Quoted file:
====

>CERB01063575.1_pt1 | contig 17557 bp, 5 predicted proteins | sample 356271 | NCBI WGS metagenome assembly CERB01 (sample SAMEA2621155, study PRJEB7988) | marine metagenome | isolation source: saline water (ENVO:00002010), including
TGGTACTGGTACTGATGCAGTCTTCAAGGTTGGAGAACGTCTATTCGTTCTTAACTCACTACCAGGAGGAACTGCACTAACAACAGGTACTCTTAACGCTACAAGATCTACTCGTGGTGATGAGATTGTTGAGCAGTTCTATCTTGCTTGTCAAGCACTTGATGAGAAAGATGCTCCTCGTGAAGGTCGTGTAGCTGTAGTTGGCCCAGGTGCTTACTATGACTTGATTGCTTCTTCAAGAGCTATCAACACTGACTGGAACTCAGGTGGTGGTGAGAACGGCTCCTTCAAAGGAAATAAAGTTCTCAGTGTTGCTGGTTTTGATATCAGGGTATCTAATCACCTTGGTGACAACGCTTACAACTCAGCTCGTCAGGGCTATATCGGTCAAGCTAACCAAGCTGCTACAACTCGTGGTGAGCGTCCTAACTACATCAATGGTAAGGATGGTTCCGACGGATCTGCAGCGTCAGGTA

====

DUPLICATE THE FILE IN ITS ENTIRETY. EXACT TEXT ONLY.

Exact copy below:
>CERB01063575.1_pt1 | contig 17557 bp, 5 predicted proteins | sample 356271 | NCBI WGS metagenome assembly CERB01 (sample SAMEA2621155, study PRJEB7988) | marine metagenome | isolation source: saline water (ENVO:00002010), including
TGGTACTGGTACTGATGCAGTCTTCAAGGTTGGAGAACGTCTATTCGTTCTTAACTCACTACCAGGAGGAACTGCACTAACAACAGGTACTCTTAACGCTACAAGATCTACTCGTGGTGATGAGATTGTTGAGCAGTTCTATCTTGCTTGTCAAGCACTTGATGAGAAAGATGCTCCTCGTGAAGGTCGTGTAGCTGTAGTTGGCCCAGGTGCTTACTATGACTTGATTGCTTCTTCAAGAGCTATCAACACTGACTGGAACTCAGGTGGTGGTGAGAACGGCTCCTTCAAAGGAAATAAAGTTCTCAGTGTTGCTGGTTTTGATATCAGGGTATCTAATCACCTTGGTGACAACGCTTACAACTCAGCTCGTCAGGGCTATATCGGTCAAGCTAACCAAGCTGCTACAACTCGTGGTGAGCGTCCTAACTACATCAATGGTAAGGATGGTTCCGACGGATCTGCAGCGTCAGGTA